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Re: st: Choosing a family using glm

From   Laurie Molina <>
Subject   Re: st: Choosing a family using glm
Date   Tue, 24 Aug 2010 19:36:10 -0500

Thank you again Phil, in fact i come from an econometrics background
but anyway i think i was confused so your help has been very useful.
The thing that i dont get is how you say that with the asumption of
error term with a normal (0,sigma2) distribution conditional on x, it
is implied that the conditional (on x) distribution of y is also
normal. I don´t know if i am asking a very simple question but i hope
you could help me on this. Is it true only if the x are non random? is
it a general result?
Again, thank you very much in advance.

On Tue, Aug 24, 2010 at 5:38 PM, Phil Schumm <> wrote:
> On Aug 24, 2010, at 4:14 PM, Phil Schumm wrote:
>>> To my understend in a clasical linear regression the asumption of
>>> normality is in the distribution of the error term, but in glm the asumption
>>> defined by the family selection is on the distribution of the dependent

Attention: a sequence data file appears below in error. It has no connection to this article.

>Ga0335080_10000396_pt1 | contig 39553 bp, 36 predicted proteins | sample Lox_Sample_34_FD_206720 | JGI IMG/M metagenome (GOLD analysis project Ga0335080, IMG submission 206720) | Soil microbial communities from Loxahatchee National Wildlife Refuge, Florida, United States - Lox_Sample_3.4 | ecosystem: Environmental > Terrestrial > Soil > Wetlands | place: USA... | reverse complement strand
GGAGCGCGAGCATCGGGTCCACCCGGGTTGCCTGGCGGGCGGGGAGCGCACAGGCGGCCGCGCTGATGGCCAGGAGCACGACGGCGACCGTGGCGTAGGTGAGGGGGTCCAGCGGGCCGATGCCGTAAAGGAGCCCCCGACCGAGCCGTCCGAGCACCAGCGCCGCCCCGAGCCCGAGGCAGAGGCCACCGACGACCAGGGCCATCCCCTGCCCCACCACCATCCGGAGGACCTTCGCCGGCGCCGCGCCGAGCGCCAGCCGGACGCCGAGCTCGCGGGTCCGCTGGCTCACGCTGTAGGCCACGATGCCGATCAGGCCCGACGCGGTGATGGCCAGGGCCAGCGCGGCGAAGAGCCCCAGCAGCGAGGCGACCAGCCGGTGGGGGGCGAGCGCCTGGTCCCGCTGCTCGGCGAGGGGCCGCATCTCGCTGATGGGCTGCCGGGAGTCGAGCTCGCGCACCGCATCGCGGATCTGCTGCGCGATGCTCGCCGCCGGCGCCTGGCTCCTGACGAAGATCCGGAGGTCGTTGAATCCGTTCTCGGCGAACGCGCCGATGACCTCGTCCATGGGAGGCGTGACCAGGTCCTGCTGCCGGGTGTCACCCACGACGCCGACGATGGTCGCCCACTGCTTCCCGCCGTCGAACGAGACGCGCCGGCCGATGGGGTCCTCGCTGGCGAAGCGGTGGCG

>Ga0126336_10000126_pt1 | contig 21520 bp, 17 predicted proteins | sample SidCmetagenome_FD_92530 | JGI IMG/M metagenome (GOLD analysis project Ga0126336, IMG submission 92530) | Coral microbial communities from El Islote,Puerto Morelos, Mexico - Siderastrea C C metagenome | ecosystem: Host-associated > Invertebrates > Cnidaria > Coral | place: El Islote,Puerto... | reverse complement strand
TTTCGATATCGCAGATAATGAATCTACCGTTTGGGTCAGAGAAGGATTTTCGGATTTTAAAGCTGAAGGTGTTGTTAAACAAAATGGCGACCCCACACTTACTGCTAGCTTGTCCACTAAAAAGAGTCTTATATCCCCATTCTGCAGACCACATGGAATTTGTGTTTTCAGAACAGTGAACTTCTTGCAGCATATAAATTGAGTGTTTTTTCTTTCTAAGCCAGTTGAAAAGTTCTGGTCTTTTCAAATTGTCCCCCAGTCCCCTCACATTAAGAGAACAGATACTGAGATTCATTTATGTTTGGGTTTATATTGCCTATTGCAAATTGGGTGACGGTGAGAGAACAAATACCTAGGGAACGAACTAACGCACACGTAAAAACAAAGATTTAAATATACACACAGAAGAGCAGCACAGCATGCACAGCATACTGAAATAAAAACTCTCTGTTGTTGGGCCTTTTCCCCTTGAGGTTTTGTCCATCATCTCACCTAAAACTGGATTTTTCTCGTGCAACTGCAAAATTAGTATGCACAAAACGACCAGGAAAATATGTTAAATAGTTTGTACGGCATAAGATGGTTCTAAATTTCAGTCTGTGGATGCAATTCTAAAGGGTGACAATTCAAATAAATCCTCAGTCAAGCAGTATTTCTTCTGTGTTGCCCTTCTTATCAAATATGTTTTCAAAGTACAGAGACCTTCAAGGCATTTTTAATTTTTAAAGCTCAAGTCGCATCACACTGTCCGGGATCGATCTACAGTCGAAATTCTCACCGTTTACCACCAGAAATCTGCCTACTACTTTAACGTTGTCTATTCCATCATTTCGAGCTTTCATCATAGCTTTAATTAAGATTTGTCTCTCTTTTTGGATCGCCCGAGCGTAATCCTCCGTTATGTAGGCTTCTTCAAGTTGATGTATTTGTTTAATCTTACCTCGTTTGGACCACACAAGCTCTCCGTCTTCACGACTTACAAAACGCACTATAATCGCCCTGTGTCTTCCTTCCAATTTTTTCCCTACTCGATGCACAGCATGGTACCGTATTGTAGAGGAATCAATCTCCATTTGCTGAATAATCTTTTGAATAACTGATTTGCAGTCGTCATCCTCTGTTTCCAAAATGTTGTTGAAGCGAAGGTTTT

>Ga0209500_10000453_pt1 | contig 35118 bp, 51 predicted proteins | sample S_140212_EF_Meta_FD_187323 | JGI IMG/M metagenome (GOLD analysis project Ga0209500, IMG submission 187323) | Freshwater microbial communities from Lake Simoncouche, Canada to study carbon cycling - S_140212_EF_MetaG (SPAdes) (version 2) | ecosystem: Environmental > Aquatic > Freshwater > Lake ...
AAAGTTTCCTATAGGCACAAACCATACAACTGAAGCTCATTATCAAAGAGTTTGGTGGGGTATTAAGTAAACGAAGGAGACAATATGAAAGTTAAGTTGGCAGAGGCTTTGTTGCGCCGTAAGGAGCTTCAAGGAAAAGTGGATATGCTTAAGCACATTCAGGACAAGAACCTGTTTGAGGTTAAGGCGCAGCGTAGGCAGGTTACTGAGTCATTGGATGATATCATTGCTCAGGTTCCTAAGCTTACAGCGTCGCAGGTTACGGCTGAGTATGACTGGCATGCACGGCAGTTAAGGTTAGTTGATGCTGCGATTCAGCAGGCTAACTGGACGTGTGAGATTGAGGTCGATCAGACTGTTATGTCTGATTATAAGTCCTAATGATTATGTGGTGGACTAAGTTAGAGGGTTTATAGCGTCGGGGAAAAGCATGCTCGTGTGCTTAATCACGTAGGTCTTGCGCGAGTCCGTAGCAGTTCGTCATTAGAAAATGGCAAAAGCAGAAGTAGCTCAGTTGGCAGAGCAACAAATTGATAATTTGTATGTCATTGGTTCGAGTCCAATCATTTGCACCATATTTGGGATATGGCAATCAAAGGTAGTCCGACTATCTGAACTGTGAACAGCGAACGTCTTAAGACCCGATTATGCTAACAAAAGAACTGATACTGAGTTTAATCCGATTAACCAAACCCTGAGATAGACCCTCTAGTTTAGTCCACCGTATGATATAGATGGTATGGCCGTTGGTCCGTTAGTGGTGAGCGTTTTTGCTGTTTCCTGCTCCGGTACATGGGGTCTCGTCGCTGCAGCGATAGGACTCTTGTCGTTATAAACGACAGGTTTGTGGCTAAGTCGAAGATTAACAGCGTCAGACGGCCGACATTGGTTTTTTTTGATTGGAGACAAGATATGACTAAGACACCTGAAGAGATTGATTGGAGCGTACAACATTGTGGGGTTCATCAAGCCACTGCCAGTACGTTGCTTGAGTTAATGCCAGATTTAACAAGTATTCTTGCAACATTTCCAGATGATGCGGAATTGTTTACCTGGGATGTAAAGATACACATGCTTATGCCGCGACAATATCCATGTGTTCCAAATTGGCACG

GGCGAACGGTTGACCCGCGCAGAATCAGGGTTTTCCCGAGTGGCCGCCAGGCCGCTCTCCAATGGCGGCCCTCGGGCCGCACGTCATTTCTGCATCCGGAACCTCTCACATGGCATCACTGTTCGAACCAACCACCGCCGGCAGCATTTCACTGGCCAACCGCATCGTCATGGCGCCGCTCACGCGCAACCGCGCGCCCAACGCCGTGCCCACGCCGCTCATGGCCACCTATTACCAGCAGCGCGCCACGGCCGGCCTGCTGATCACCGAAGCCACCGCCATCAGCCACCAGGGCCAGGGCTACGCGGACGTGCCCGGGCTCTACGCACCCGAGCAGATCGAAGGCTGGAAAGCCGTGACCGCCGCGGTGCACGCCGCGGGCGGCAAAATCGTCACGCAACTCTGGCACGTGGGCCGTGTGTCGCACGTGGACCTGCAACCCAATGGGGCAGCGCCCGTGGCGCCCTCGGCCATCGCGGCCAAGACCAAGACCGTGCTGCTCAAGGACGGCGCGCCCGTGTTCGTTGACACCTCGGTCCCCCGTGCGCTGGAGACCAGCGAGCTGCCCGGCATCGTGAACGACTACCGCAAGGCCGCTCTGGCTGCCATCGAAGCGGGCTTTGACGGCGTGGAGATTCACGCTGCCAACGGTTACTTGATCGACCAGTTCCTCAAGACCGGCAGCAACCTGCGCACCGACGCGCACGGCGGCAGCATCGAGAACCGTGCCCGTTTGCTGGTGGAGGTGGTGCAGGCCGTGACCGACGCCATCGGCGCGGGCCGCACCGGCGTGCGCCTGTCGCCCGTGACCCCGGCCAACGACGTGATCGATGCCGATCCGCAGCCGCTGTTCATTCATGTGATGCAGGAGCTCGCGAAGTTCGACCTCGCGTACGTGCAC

>>> variable. Isnt that a huge cost for using glm instead of a clasical linear
>>> regression model?
>> You are laboring under a misunderstanding.  To say that the distribution
>> of Y conditional on X is Normal with mean XB and variance sigma^2 is the
>> same as saying that the distribution of the errors (i.e., Y - XB) is Normal
>> with mean 0 and variance sigma^2.  And to emphasize the GLM approach, what
>> is most important (if you're fitting a linear regression) is that the mean
>> is XB and the variance is constant (i.e., that your assumptions about the
>> first and second moments are correct).
> It just occurred to me (and I should have thought of this initially, given
> that your data are on housing rents) that you may be coming from an
> econometrics background rather than statistics.  If so, you may have seen
> linear regression developed without taking X to be fixed but rather in terms
> of assumptions regarding the error term (e.g., conditional on X, the errors
> have mean zero and constant variance).  This is a different approach from
> that normally taken in basic statistics texts, where the covariates are
> treated as fixed and the assumption that the errors are uncorrelated with
> the covariates is treated as definitional rather than scrutinized (note,
> however, that these two approaches lead to many of the same basic results).
>  Generalized linear models are normally presented from the perspective of
> the latter approach (e.g., as in the book Generalized Linear Models by
> McCullagh and Nelder, or in [R] glm).
> I only mention this in case it may have been partly responsible for your
> confusion.
> -- Phil
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